|02-17-2014 02:37 PM|
You probably already know this but, don't pull your firearm unless you intend to use it. It's not a noisemaker.
Let your puppy be free and be careful for stupid dogs like you just encountered! You did everything right in that situation. Bird dogs are about as dumb as they get in my opinion. They do their job well but are really stupid at everything else.
Build your dog's confidence with other known dogs who were well trained. He might get put in place a few times by the other dogs but they won't hurt him. At least the dogs I spend time with wont. They learn how a pack works and structure.
The worst thing we can do is allow our dogs to hang out with other stupid, untrained dogs!
Good luck and keep the sucker holstered unless you plan to use it! Trust me! Warning shots have landed me in county jail for a few days when I was younger. I now use my boots.
|01-27-2014 01:58 PM|
That might be part of my problem....Maybe I'm not being fun enough....hmmm...
Although, taking the advise pasted, today's walk was much more pleasant....I'll keep working it....A few yard dogs started barking, but I made him keep walking and had him focus on me....
A few yard flags were whipping around due to the wind....I let him check them so he knew it was nothing to be worried about....But in a controlled fashion....I still didn't allow him to stop the pace and had him maintain focus....Not perfect, but much better than allowing him to have his nose glued to the ground and setting the pace....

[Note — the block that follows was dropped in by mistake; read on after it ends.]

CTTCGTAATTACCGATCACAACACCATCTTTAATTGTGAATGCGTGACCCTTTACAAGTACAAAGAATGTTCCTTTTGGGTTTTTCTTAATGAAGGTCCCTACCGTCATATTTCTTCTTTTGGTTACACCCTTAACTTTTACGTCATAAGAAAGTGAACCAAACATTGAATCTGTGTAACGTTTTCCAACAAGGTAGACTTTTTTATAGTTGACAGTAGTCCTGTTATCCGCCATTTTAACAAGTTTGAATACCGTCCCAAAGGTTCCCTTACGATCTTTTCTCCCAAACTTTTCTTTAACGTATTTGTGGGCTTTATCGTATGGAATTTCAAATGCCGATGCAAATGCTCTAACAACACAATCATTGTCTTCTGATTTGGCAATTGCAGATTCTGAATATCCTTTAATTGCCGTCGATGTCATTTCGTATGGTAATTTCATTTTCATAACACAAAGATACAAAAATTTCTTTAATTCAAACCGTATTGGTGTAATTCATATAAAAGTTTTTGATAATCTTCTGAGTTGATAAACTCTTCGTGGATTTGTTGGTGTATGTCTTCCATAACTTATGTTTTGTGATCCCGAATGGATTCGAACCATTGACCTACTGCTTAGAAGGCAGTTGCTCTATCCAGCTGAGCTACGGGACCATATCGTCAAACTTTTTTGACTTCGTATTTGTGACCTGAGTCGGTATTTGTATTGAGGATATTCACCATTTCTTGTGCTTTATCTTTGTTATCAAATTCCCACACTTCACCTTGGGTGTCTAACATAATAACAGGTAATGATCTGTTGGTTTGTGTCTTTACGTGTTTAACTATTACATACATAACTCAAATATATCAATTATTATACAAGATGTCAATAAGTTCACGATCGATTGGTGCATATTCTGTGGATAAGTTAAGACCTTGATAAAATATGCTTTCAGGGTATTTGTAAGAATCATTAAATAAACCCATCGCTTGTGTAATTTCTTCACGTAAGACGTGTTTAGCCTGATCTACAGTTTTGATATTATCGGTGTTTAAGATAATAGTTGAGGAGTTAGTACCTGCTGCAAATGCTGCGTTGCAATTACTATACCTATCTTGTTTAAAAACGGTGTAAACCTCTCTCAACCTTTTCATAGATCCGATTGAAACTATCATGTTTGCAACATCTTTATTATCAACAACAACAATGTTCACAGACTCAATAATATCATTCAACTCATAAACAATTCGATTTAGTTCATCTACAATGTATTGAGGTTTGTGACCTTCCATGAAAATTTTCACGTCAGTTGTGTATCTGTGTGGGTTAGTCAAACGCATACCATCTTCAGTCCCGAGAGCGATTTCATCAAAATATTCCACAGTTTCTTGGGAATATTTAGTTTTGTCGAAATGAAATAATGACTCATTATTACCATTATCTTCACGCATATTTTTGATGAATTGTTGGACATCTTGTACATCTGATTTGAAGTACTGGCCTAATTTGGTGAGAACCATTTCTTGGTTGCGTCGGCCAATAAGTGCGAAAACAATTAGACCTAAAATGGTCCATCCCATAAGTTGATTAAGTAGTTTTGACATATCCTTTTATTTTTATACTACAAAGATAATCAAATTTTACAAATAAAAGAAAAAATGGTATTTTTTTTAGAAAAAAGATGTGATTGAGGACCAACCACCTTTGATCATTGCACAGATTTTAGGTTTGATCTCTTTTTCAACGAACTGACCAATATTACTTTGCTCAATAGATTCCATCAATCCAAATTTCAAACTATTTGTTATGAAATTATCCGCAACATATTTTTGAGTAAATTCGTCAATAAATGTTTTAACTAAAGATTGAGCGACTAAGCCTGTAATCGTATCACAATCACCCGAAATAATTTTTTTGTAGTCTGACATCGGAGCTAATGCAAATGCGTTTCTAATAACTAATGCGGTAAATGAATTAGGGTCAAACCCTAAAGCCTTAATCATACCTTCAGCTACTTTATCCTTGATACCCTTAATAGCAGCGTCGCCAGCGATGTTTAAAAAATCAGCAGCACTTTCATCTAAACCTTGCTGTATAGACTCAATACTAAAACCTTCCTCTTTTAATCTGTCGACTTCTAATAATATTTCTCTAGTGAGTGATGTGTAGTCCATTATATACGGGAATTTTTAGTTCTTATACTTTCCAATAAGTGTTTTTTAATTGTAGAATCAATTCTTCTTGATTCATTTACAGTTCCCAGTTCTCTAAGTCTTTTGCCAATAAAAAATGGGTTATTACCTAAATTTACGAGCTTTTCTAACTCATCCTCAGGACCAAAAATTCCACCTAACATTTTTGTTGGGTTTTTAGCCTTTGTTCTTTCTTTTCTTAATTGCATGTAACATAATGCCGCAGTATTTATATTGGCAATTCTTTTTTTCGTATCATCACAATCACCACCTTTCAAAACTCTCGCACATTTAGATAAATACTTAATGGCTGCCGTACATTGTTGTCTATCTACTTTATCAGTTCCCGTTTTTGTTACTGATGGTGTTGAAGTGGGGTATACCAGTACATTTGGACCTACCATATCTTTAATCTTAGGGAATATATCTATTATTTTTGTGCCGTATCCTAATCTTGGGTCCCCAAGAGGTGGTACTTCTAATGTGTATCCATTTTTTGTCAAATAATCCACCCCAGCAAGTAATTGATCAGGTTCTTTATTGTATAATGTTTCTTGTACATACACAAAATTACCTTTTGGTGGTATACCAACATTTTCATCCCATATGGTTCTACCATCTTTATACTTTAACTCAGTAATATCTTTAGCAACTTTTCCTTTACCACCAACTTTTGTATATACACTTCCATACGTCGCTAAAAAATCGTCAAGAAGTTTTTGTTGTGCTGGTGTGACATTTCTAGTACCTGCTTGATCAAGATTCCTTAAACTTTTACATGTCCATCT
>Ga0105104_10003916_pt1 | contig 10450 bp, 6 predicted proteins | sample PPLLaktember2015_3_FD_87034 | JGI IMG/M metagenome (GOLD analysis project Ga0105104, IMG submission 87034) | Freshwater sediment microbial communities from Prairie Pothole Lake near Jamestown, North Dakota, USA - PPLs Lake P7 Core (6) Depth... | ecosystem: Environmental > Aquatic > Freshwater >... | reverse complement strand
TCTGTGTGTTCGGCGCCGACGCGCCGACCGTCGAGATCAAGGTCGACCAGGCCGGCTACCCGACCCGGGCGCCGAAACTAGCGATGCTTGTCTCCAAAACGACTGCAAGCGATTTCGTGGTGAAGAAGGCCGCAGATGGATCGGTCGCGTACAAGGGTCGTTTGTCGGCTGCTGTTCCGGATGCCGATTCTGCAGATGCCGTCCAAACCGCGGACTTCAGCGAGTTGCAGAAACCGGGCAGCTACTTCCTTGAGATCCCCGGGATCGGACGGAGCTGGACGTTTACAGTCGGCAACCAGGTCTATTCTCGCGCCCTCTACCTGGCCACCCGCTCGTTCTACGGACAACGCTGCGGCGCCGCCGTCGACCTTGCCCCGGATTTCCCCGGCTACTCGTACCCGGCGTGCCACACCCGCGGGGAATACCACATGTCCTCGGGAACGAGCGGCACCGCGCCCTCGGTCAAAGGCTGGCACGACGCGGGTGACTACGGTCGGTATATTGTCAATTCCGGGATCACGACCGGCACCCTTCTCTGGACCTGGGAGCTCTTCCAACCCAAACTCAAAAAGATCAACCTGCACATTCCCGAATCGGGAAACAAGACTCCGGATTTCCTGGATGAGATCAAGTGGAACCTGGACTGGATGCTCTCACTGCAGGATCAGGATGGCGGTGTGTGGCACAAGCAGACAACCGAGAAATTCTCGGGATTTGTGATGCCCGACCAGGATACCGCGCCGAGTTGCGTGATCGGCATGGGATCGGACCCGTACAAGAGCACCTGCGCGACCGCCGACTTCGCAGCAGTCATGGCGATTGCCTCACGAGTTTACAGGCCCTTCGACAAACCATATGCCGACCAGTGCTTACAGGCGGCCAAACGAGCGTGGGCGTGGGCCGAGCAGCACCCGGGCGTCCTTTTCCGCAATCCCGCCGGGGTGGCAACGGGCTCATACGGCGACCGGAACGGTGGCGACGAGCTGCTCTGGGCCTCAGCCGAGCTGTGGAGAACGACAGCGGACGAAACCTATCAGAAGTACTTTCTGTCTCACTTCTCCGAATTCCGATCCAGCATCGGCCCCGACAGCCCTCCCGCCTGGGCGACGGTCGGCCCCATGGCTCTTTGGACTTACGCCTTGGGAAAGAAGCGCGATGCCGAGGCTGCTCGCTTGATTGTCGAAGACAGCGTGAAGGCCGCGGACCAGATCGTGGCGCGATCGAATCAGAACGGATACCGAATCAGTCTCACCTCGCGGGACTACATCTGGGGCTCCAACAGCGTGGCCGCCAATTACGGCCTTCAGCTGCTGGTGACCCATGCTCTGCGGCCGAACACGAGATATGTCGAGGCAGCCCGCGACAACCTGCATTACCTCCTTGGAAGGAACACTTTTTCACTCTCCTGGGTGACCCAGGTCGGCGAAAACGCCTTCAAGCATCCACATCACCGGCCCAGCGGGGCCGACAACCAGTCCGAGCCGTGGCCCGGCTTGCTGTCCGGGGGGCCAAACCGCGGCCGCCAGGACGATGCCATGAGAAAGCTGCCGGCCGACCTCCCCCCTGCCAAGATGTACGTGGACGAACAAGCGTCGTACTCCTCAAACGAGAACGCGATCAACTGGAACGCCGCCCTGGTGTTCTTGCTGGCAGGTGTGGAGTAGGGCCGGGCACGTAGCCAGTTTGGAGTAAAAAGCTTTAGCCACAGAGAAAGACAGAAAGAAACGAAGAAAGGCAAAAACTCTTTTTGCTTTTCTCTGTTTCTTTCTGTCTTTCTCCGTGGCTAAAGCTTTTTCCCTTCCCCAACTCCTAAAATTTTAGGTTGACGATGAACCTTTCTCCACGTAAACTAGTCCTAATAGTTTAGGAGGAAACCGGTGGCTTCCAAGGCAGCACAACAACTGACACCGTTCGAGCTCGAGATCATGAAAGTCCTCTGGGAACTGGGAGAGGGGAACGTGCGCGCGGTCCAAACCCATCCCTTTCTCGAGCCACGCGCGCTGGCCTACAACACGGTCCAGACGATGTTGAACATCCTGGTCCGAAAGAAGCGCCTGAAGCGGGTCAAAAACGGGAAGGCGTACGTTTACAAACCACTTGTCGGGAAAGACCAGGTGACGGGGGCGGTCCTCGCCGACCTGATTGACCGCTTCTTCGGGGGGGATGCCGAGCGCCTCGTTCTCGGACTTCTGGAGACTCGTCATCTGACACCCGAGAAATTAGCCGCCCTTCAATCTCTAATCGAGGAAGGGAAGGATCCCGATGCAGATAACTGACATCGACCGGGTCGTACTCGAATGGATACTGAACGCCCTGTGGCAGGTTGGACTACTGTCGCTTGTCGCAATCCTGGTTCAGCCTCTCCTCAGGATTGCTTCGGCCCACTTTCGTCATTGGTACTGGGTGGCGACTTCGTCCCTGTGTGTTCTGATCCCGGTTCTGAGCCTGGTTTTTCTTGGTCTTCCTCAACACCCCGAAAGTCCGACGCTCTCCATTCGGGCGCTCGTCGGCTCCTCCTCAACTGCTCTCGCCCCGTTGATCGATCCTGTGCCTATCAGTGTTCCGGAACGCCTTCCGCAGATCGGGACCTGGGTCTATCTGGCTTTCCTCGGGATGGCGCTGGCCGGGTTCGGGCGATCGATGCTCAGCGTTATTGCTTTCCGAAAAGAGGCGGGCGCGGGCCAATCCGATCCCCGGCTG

|01-27-2014 11:34 AM|
|Jmoore728||Thanks for the input everyone.... Great stuff... It's a lot colder today, not near as many distractions will be out.....60 degrees yesterday now 20 degrees with 30 mph wind....That usually keeps the sidewalk traffic down|
|01-27-2014 09:45 AM|
|carmspack||great suggestions boomer11. The most important early exercises are move with me , come to me . A recall game in the release period can be a recall . When the dog comes praise to the skies, make it physical - then push the dog off telling him okay go--- The pup will be surprised and excited by the game . Give a "here" or "come" call quickly after this release . Keep repeating . The quicker the dog comes in the quicker you are going to release him. It becomes a great incentive to come in to you and teaches the dog that a recall is not a fun ender , sentence , being caught , but the beginning of fun . Good association all round.|
|01-27-2014 07:17 AM|
From day one walks were never potty time unless I found a place to pull off -- periods of engagement were shorter as boomer said. I only demand heeling in relatively short segments but still loose leash walking the rest of the time.
Thinking about the other dog. Guage his control of the dog. No need for them to have contact until you have a better read on him. I would have both of you doing some engagement things near each other at a distance where you can both command your own dog's attention.
|01-27-2014 02:28 AM|